Oil deregulation was supposed to ensure affordable and accessible petroleum products by breaking up the local oil cartel, allowing “market forces” to determine the real price of oil. Instead, it only gave Shell, Petron and Chevron (formerly Caltex), more room for speculation and to dictate prices and price hikes. IBON estimates that as much as 47% to 54% of the pump price of petroleum products represents windfall profits of the oil firms.

An effective way to break up the monopoly control of the oil firms over the local downstream oil sector and ensure affordable and accessible oil products is to revoke the oil deregulation law and give the government regulatory authority over the oil industry. (end)

Evaluate Bataan nuke plant thoroughly, IAEA cautions RP

July 1, 2008

Philippine Daily Inquirer
First Posted 09:22:00 07/01/2008

MANILA, Philippines — The International Atomic Energy Agency (IAEA) has cautioned the Philippines and other countries considering the revival of nuclear energy options not to let “commercial interests take precedence over safety issues.”

The IAEA, after completing a multidisciplinary and independent fact-finding and safety assessment mission to the mothballed Bataan Nuclear Power Plant, recommended further evaluations by technical experts.

According to a report on the IAEA website, the agency made two primary recommendations: “First, BNPP’s status must be thoroughly evaluated by technical inspections and economic evaluations conducted by a committed group of nuclear power experts with experience in preservation management.

“Second, the mission advised the Philippines on the general requirements for starting its nuclear power program, stressing that the proper infrastructure, safety standards and knowledge be implemented.”

“In the case of Bataan, the plant was completed over 20 years ago. Our mission visited the plant to gauge the current state of the plant, but our suggestion to the Philippines was simply on what steps they need to take and what needs to be considered to complete their own assessment,” explained Akira Omoto, director of the IAEA’s Division of Nuclear Power and leader of the mission to the Philippines.

“The government has to assess what the new licensing requirements should be, how to modernize the two-decade-old technology to current standards, and how to confirm that all aspects of the plant will function properly and safely. It is not the IAEA’s role to state whether the plant is usable or not, or how much it will cost to rehabilitate,” said Omoto. Cynthia D. Balana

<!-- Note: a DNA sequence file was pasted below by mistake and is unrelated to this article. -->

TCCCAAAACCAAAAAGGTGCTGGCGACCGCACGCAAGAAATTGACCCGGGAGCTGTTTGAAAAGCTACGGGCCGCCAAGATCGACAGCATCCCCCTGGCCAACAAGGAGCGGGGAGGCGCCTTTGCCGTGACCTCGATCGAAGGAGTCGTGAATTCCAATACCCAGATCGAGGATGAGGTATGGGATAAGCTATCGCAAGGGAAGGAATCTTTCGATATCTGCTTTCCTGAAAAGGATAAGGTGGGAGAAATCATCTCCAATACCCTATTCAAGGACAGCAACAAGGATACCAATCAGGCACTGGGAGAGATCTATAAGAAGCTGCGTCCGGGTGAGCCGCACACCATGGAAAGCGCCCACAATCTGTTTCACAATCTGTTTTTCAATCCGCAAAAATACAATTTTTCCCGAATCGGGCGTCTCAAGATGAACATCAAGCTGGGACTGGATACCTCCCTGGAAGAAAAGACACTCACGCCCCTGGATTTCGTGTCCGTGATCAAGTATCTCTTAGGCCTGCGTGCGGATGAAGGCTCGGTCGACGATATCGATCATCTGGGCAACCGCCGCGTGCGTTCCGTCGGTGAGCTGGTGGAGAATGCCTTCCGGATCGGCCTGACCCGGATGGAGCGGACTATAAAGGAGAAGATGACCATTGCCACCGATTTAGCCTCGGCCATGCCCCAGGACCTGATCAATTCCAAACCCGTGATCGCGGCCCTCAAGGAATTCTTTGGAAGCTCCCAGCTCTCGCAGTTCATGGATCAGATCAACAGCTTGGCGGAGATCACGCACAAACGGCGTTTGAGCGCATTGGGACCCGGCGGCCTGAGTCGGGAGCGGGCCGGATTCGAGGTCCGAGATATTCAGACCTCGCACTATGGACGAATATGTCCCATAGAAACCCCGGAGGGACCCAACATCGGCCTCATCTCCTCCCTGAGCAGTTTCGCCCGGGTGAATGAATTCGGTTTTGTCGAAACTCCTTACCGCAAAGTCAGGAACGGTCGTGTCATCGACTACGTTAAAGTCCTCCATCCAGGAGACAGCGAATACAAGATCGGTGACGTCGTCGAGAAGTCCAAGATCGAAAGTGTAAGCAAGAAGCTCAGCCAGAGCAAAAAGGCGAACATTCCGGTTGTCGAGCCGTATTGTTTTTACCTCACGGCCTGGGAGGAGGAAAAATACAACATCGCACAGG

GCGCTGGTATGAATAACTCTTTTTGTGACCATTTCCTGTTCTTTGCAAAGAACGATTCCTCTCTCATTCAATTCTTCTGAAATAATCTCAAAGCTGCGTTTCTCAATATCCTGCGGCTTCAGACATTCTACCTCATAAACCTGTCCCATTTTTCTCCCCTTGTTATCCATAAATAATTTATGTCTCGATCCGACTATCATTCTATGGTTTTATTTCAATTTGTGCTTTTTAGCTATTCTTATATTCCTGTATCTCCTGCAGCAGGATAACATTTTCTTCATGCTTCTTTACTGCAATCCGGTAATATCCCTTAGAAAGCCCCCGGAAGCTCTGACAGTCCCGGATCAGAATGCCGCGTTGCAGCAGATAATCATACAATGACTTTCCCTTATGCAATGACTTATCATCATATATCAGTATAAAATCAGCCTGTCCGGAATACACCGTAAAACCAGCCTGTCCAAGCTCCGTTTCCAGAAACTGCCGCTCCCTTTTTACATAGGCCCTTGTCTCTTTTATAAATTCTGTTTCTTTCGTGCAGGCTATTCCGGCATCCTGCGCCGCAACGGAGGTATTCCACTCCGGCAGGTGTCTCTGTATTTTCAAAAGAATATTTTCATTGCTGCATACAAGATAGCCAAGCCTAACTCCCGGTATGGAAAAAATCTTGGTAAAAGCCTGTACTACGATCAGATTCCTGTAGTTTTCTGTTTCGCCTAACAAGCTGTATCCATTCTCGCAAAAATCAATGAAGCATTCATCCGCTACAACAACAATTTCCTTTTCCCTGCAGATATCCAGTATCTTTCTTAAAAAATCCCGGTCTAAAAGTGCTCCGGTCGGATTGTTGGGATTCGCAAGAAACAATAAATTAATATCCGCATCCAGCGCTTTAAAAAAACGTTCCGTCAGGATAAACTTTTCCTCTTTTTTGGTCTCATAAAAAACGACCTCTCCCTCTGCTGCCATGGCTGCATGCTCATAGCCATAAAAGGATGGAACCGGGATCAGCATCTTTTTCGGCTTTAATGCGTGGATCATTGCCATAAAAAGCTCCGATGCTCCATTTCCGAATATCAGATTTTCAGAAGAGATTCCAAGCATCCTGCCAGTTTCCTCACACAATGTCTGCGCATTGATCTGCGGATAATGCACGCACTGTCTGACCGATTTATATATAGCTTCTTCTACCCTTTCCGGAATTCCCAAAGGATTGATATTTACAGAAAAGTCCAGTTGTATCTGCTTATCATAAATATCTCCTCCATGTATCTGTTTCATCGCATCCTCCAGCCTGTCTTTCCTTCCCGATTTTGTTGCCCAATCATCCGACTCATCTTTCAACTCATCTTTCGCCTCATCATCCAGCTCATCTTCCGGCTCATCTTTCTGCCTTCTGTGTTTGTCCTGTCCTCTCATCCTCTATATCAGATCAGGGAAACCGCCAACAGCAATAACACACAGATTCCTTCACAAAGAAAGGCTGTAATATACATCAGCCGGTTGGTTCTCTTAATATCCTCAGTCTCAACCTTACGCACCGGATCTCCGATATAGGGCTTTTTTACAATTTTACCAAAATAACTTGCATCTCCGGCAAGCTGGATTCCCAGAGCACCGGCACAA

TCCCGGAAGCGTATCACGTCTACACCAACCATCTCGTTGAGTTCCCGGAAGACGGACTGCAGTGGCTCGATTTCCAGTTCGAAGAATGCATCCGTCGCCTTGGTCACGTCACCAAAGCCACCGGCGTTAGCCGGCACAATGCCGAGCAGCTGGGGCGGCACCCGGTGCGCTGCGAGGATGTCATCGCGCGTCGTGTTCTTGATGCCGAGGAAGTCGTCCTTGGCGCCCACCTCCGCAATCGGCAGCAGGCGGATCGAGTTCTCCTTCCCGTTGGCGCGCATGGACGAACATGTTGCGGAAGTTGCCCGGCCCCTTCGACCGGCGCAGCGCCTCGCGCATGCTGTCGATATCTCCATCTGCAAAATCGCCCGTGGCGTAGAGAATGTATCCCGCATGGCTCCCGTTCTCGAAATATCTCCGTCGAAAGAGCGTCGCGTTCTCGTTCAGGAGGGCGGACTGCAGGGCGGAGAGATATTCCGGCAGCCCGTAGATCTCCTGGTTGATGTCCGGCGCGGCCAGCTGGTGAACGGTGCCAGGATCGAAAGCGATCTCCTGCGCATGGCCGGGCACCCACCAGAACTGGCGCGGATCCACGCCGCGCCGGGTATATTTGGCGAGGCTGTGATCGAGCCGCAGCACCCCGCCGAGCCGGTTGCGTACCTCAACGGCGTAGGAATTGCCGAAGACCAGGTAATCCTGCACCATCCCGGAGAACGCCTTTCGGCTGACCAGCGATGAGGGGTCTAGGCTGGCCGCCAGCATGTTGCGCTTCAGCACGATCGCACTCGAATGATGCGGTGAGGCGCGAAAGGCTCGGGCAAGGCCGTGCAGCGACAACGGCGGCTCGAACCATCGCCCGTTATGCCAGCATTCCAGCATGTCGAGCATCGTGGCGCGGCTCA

Auditors: Nuclear plants not following fire rules

July 1, 2008

By H. JOSEF HEBERT, Associated Press Writer Mon Jun 30, 5:23 PM ET

WASHINGTON – Operators of nuclear power plants have yet to comply with some of the government’s fire safety rules three decades after they were issued, a congressional report said Monday.

The Government Accountability Office said there were 125 fires reported at 54 power plants since 1995, an average of nearly 10 a year, although none threatened safe emergency reactor shutdown or posed any significant safety threats. The fires were mostly electrical or maintenance related.

But the GAO study said the Nuclear Regulatory Commission has been unable to resolve “several long-standing issues” with the industry over fire safety including full compliance with NRC fire rules put in place in 1976 and 1980 as a result of the fire at the Browns Ferry plant in Alabama in 1975.

The blaze, which raged for seven hours at the Browns Ferry Unit 1 reactor, was the worst fire ever at an American nuclear plant. It exposed for the first time that nuclear reactors needed special fire protection to assure a fire did not prevent a reactor from safely shutting down.

The report said some nuclear reactor operators are:

_Using unapproved fire safety manuals.